In recognition of Sikh heritage month, The Military Museums in southwest Calgary is hosting a temporary exhibit highlighting Sikh military history in Canada and around the globe.
Researchers at the museum worked alongside members of the local Sikh community and identified 10 Sikh soldiers who served Canada in the First World War.
“Those soldiers served overseas,” explained Captain Charan Kamal Singh Dullat of the Canadian Armed Forces. “They served in France, Belgium, all those major battles they were a part of. There were three of those ten soldiers who were sacrificed on those lands. Seven of them returned.”
The group encountered additional privacy and confidentiality hurdles while scouring the Second World War records but found two Sikh brothers from the Medicine Hat area who served.
“I feel these are the hidden heroes,” said Capt. Dullat. “These are heroes who are never pulled out from the history on display for us as Canadians to see.”
“Doesn’t matter what religion, what race, they belong to, they fought for justice. I think it’s very important for us as Canadians to know our history, not only as Sikhs, but as Canadians.”
The exhibit opened to the public Tuesday but a ceremony for its official opening is scheduled for Sunday, April 7 at 5:00 p.m. that will include a panel discussion with Sikh military members who are currently serving or retired. Admission will be free on Saturday, April 6 and Sunday, April 7.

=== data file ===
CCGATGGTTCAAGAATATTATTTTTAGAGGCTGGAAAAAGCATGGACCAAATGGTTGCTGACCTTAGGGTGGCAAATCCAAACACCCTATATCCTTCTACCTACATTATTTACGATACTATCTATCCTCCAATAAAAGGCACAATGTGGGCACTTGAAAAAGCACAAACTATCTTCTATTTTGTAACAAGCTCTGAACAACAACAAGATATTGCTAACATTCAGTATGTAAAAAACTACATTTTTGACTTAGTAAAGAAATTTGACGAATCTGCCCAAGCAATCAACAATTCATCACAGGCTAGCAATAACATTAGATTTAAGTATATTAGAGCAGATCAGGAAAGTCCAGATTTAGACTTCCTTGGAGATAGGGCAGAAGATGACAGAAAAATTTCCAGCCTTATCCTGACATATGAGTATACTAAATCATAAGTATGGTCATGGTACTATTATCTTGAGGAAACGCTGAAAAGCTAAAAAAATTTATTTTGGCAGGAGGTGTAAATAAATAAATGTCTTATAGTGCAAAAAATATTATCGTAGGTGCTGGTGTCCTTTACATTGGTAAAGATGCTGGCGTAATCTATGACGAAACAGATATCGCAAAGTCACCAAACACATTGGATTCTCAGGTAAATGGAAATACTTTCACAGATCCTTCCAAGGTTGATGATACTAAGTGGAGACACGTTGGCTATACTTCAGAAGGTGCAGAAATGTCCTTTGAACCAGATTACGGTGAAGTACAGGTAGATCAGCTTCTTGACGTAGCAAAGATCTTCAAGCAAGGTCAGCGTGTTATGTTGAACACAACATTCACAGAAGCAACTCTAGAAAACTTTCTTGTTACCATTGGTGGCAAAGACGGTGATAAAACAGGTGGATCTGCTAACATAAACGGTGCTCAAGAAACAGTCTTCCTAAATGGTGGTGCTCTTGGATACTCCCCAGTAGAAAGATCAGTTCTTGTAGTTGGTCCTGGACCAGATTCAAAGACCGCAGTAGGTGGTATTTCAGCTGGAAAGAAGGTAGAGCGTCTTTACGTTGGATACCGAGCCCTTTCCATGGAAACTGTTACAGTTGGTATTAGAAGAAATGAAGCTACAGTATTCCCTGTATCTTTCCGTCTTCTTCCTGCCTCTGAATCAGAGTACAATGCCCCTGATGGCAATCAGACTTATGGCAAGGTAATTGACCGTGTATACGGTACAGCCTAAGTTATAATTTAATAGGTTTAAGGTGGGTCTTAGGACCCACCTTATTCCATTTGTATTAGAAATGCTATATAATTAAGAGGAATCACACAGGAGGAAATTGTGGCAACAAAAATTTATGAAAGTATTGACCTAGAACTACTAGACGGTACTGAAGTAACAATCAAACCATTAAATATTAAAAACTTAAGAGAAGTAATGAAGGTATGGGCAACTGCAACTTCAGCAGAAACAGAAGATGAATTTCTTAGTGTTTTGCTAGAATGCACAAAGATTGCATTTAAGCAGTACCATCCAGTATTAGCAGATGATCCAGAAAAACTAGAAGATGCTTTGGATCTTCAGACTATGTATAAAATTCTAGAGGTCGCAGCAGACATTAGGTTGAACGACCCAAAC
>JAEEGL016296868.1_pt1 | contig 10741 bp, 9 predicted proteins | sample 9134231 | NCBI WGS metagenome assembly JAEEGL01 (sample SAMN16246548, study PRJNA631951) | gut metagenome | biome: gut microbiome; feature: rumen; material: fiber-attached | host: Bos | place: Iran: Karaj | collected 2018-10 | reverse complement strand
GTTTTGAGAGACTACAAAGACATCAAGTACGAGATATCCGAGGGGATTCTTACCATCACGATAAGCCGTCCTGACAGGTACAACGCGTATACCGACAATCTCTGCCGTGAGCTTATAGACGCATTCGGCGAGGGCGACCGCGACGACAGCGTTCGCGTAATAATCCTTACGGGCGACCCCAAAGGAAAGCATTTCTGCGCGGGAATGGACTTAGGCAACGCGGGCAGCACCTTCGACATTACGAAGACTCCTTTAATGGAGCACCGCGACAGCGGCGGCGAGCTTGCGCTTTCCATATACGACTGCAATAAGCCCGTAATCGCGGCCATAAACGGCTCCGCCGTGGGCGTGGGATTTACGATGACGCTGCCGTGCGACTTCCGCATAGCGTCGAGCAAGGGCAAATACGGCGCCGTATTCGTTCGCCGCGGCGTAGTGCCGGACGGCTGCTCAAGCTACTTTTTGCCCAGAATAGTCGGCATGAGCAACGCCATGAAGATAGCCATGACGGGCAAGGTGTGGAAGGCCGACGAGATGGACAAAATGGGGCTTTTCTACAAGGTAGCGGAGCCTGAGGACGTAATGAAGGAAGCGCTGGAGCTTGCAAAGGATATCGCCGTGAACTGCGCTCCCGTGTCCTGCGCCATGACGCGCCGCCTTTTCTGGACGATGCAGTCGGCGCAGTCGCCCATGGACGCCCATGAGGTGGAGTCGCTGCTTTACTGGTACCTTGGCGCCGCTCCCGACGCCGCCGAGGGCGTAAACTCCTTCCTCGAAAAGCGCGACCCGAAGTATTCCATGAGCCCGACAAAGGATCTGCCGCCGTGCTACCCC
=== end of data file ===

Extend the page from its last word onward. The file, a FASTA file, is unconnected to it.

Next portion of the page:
Rory Cory, senior curator at The Military Museums, says visitors will encounter personal stories and family mementos.
“This display in particular, they’ve brought a lot of their own history to it so there’s a lot of family medals that have been loaned to the display. You really get a lot of community stories, it’s not just us telling generic stories,” said Cory. “We are telling the story of Sikhs who were born here in Canada who did join the Canadian military like Captain Dullat, for instance, and also people who served just in India.”
The 1897 Battle of Saraghari saw 21 Sikh soldiers with the Indian-British Army face an attack at the hands of an army of roughly 10,000 local tribesmen on what is now the border of Pakistan.
In recent years, the Military Museums has connected with members of the local Korean and Vietnamese communities for exhibits on the wars in their homelands and Cory says the initiative has proven successful.
“It’s a good chance for everyone else to learn about other communities in Calgary as well, other aspects of military history, other aspects of the historical community in general here ,” said Cory. “The more we learn about each other the richer we are as a community.”
For additional details on the display visit The Military Museums
With files from CTV’s Ina Sidhu